Monday, December 23, 2013

Zhuff v0.9, or a first FSE application

 As a quick follow up to last week release of FSE, I wanted to produce a quick demo to show the kind of gain to expect with this new entropy algorithm.

And a simple example shall be Zhuff.

Zhuff, is basically, LZ4 and Huff0 stuffed together. It's very fast in spite of this 2-pass process. Its major limitation so far is a 64KB window size, as an inheritance from LZ4, but that's something we'll talk again in a later post.

For the time being, my only intention is to swap huff0 with FSE, and look at the results.

And the results are positive.
Here are some benchmark numbers, on a Core i5-3340M @2.7GHz, Windows  Seven 64 bits, using single-thread, fast algorithm

Filename Compressor   Ratio Decoding speed
silesia  zhuff v0.8   2.783    275 MB/s
silesia  zhuff v0.9   2.805    311 MB/s

enwik8   zhuff v0.8   2.440    200 MB/s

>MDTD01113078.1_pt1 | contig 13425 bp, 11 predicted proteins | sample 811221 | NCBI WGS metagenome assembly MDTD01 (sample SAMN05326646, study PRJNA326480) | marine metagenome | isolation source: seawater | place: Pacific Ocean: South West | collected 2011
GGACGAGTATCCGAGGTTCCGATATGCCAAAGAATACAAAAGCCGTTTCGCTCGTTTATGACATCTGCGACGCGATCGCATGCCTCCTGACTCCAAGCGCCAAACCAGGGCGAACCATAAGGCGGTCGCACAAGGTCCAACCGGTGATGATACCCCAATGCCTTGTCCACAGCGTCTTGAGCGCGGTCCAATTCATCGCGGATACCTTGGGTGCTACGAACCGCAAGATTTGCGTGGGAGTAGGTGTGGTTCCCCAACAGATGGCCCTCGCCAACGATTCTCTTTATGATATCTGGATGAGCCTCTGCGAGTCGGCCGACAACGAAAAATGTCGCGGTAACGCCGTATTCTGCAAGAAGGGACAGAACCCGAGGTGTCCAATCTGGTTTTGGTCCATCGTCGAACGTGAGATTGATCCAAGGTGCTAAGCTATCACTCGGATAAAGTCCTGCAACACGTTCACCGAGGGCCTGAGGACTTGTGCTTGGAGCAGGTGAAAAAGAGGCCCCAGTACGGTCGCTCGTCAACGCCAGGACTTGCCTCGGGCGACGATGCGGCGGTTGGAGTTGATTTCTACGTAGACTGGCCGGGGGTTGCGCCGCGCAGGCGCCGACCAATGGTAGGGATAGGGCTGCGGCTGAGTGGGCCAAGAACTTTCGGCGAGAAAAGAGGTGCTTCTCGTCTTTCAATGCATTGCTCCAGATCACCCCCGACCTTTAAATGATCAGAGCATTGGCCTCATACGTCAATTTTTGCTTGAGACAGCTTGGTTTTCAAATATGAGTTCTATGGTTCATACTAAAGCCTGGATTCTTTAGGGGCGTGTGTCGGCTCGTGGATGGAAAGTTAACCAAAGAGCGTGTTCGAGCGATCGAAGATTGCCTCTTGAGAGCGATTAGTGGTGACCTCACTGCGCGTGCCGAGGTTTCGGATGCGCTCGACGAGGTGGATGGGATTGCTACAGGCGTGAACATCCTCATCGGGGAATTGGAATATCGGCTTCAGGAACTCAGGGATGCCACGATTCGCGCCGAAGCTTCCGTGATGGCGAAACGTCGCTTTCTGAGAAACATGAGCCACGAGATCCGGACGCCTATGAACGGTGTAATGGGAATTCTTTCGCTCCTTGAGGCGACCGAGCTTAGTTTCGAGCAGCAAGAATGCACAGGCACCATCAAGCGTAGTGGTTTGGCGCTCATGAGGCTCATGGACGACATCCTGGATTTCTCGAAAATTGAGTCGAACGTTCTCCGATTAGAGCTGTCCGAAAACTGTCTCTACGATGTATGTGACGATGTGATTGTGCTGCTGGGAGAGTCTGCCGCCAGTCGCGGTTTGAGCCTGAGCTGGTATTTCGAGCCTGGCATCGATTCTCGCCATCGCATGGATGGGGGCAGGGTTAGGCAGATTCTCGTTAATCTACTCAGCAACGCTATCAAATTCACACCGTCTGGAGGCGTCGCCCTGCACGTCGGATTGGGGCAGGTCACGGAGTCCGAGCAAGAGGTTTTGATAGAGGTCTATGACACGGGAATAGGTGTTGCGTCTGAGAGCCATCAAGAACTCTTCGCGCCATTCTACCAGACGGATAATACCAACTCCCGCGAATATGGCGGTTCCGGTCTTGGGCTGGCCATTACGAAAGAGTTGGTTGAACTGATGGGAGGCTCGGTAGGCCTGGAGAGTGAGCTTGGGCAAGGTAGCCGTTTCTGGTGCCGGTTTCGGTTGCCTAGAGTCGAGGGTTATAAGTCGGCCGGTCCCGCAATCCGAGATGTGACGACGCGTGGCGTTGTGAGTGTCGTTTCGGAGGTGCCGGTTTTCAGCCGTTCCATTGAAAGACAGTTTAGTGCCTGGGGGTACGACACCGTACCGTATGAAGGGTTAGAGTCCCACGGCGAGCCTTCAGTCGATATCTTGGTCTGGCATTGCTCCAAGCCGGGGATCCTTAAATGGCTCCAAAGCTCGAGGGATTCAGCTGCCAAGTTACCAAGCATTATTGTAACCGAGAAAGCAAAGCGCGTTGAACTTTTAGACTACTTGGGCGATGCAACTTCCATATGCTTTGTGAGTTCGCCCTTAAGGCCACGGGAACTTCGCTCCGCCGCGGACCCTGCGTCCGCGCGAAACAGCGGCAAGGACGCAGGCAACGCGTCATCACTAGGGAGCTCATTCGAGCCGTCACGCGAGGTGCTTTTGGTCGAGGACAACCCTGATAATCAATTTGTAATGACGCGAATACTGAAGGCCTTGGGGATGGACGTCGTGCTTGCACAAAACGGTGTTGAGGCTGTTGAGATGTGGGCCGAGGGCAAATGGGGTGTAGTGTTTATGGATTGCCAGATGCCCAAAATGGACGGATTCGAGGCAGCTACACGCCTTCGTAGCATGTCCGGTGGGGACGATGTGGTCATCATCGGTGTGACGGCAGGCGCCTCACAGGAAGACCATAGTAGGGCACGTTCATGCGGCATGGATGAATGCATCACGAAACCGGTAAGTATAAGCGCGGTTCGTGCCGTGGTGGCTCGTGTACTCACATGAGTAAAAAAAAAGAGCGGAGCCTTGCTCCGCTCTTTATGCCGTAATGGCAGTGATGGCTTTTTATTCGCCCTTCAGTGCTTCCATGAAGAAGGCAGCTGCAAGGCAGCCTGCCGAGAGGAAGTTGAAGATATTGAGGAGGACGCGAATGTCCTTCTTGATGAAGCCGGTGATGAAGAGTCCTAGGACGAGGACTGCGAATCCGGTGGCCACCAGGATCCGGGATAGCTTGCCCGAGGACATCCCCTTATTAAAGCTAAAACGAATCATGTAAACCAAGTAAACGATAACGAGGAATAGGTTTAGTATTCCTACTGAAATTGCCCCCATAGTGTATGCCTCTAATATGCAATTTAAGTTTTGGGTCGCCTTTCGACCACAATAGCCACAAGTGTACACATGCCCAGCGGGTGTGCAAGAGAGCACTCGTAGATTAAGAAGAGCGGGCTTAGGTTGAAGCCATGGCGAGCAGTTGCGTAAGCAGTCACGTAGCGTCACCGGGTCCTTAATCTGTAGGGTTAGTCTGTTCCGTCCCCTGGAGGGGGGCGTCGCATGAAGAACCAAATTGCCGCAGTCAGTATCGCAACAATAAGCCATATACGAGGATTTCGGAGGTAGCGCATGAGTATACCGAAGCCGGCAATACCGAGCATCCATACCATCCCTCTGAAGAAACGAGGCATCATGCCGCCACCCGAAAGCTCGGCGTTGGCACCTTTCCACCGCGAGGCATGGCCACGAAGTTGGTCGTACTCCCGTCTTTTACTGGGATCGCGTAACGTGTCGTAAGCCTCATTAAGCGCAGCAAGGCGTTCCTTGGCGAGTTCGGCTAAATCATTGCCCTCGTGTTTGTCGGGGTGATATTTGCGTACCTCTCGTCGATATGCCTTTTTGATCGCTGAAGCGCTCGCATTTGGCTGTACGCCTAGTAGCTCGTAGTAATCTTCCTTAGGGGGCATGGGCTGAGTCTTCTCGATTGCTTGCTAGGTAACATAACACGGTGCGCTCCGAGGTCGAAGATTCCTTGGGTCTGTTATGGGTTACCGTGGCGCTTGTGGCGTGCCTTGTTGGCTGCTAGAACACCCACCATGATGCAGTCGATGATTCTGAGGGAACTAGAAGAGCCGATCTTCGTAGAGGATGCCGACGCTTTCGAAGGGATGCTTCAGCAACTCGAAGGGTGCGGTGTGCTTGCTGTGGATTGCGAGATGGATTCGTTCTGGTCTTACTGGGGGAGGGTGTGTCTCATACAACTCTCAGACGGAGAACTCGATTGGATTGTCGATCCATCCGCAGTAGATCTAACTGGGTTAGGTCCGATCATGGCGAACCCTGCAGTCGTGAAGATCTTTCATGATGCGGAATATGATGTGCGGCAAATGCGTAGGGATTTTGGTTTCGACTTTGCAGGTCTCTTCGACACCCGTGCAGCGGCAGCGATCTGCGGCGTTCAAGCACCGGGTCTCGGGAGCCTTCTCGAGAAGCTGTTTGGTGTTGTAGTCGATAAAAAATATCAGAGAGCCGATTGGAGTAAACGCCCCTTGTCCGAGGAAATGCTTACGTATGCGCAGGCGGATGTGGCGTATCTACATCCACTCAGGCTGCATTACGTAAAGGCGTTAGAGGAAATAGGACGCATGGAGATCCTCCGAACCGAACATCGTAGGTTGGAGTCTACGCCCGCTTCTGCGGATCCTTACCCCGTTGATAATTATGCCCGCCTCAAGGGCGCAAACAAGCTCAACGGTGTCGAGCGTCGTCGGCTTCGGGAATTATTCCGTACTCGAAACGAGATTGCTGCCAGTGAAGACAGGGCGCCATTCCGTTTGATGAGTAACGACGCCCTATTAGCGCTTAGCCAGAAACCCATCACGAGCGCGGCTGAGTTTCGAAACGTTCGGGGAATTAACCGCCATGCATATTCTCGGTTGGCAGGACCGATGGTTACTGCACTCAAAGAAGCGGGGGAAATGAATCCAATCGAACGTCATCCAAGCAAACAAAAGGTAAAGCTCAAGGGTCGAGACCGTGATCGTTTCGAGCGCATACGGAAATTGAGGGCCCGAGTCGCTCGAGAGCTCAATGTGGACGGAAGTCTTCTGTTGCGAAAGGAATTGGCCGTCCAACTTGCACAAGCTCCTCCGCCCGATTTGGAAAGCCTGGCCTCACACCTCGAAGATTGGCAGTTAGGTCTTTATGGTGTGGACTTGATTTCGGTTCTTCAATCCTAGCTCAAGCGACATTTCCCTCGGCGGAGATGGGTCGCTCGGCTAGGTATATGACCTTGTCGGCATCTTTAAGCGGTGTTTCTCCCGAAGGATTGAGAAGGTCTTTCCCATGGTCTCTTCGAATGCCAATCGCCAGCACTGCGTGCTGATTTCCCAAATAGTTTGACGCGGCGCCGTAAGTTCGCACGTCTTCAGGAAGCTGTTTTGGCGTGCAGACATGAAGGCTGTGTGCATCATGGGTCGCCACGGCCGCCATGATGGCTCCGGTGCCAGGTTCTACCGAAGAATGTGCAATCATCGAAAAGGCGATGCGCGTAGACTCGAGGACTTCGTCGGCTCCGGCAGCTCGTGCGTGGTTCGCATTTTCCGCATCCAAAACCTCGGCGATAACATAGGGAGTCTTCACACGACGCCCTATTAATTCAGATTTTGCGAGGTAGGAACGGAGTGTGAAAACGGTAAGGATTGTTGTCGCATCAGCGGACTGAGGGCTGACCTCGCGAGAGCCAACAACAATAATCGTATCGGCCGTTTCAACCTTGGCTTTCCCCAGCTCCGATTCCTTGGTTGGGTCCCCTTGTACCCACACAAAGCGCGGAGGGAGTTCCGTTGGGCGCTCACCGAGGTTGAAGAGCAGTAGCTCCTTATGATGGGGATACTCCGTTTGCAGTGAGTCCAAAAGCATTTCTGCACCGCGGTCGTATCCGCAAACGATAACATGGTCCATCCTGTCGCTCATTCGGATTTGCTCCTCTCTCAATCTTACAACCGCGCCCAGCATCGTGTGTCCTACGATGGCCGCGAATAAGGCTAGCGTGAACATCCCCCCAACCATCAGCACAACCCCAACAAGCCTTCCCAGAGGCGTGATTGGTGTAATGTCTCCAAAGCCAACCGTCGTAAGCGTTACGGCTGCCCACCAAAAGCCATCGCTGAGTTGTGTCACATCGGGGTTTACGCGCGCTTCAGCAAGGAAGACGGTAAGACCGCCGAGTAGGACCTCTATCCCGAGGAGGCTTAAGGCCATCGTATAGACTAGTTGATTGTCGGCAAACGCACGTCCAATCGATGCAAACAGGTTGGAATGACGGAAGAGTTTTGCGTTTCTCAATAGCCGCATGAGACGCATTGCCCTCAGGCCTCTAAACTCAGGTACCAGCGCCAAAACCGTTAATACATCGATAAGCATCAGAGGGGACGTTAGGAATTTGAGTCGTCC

enwik8   zhuff v0.9   2.460    230 MB/s

calgary  zhuff v0.8   2.672    220 MB/s
calgary  zhuff v0.9   2.693    250 MB/s

(Note : I've not mentioned improvements in compression speed, they are measurable but unrelated to FSE, so out of this report)

So, in a nutshell, we have a moderate (>10%) increase of decoding speed, and a small improvement to compression ratio. Nothing earth-shattering, but still worthy to grab.
The situation would have been even better for FSE if higher probabilities had to be compressed, but Zhuff is a simple fast LZ algorithm, so it doesn't exactly qualify as generating "high probabilities".

The purpose of this demo was just to show that FSE can easily replace and improve results compared to Huffman. As a side-effect, it makes Zhuff an interesting playground to test future FSE improvements.

With this part now settled, the next articles shall describe FSE principles, especially how and why it works.